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I took my first test in 1976 in an Hillman Avenger, Unfortunately it was not my instructors Hillman Avenger which Had five gears  but another Instructors which was 4 Gears. So I went for 5th during the test and it wasn't there!! added to that it was the first wet day in a long time during the 1976 drought. So the roads were slippery to say the least.  So I failed on the emergency stop as well.

Then on transferring to another area, I was taken for an initial drive by an instructor and he said had that been my test I would have passed.  Unfortunately the waiting list for tests in the area was six months, so it took a lot of weekly practice drives costing me lots of money before the test came up. I passed that one..

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Just a little update, I've booked 5 hours worth of time with AA Driving School.  Not actually that much more expensive than I had paid for the first lesson in the clapped out Micra. I should now enjoy a new Fiesta complete with Air Con :) - So will begin this Sunday and see how things go, if well then I can just log into my account and top up funds and arrange future lessons easily so no cash in hand malarkey.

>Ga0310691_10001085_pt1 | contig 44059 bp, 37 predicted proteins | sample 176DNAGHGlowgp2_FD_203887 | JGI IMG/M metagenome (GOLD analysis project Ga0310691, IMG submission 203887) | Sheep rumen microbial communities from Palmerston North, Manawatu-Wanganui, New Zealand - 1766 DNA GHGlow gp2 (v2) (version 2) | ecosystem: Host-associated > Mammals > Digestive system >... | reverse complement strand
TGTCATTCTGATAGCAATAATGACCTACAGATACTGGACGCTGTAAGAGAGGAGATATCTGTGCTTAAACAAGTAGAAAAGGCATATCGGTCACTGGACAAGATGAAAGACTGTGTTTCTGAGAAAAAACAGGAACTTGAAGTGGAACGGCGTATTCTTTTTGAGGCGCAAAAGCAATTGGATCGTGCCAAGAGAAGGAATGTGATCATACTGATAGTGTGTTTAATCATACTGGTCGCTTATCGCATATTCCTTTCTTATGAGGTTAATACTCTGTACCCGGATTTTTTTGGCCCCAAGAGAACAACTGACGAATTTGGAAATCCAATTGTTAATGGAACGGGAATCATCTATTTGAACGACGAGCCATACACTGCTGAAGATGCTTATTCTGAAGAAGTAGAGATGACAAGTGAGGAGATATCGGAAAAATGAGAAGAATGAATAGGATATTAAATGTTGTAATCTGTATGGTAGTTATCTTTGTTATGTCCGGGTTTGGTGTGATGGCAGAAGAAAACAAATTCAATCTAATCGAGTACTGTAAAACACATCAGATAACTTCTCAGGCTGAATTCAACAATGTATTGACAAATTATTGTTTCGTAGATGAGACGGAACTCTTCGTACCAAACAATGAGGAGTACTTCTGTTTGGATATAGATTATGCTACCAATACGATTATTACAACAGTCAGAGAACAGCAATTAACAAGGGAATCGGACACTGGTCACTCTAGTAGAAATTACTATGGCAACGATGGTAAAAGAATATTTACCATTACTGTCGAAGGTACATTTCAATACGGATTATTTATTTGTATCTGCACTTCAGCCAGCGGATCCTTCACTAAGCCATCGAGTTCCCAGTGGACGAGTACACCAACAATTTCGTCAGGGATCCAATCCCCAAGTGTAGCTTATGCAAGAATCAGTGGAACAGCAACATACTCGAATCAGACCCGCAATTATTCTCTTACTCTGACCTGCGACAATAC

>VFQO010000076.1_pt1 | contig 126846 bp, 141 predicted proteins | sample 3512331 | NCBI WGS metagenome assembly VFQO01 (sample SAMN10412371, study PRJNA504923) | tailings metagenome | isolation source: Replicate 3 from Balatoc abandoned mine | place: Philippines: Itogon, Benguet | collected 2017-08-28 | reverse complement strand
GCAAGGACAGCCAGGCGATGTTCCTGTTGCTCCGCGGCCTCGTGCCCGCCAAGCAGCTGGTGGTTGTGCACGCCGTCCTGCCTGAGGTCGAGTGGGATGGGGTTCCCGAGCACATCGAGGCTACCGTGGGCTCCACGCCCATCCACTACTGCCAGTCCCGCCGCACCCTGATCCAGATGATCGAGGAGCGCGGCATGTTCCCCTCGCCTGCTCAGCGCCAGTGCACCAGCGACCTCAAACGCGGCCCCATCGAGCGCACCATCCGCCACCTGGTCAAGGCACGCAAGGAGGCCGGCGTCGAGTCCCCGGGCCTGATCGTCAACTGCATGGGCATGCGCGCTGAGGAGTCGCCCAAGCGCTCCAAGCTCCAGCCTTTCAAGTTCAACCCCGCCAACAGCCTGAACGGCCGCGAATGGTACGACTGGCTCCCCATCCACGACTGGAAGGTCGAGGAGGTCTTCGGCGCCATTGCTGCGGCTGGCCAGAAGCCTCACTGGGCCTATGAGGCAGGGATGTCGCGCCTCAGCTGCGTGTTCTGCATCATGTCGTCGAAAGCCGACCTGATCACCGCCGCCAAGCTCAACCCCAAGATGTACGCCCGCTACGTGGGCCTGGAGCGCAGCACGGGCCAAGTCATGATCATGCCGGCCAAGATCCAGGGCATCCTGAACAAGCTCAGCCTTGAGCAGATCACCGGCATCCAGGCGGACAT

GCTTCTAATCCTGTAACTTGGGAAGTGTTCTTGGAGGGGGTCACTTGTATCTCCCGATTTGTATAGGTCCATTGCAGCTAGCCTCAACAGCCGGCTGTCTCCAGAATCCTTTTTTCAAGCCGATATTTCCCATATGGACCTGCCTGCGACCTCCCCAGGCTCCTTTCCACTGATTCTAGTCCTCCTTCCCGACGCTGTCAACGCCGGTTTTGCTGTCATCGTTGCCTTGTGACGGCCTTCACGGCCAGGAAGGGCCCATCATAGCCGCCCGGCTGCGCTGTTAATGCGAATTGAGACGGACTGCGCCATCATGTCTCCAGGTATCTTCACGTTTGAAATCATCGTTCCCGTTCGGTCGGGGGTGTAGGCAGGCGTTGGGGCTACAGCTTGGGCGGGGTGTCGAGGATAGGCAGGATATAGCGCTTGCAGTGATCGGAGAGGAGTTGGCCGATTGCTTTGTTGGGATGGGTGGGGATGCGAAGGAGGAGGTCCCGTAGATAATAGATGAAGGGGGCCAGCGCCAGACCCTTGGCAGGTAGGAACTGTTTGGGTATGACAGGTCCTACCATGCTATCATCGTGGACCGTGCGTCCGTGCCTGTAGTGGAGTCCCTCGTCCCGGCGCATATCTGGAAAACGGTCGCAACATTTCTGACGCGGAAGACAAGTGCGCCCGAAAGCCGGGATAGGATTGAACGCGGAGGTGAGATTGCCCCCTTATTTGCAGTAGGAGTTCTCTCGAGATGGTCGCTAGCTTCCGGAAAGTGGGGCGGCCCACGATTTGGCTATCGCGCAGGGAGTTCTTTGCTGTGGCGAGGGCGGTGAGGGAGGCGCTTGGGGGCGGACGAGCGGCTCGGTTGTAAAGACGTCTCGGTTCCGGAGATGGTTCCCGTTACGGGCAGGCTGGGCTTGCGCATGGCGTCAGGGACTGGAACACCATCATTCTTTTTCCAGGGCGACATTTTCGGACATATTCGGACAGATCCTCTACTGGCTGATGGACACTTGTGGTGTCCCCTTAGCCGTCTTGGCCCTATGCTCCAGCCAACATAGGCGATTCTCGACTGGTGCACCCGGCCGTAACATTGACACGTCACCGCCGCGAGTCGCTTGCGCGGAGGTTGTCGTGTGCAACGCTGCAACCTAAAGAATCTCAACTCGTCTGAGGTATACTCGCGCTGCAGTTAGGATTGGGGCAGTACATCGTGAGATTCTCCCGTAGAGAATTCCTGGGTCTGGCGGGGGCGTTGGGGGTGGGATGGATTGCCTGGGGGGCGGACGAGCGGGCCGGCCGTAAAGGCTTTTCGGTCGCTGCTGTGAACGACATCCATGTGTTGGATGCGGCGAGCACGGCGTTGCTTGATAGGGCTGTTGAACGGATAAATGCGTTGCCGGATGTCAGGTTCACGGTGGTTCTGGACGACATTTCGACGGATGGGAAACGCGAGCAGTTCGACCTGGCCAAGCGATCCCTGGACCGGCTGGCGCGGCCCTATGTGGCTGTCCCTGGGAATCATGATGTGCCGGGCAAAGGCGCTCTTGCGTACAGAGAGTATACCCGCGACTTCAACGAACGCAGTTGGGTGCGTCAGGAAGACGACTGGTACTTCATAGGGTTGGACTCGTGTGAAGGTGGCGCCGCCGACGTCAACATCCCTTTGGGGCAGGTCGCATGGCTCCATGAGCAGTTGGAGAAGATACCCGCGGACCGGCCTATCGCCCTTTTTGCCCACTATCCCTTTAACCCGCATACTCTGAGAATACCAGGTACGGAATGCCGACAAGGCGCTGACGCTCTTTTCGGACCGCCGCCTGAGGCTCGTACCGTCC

I've found a this You Tube channel very good run by a driving school based in Bromley.  Especially handy is the filmed mock-tests where you can see how the slightest miss observation can cause a minor fault, or a serious such as being asked to go straight ahead at a roundabout but student indicating to the right on approach.

Anyway I am looking forward to Sunday now.

 

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Good luck Robin. Does this mean, when you pass, we will see you on Top Gear doing car reviews?

Fred

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1 hour ago, trambo said:

Good luck Robin. Does this mean, when you pass, we will see you on Top Gear doing car reviews?

Fred

I think Robin would prefer to be joining the team on Amazon Prime:naughty:

Regards

Alan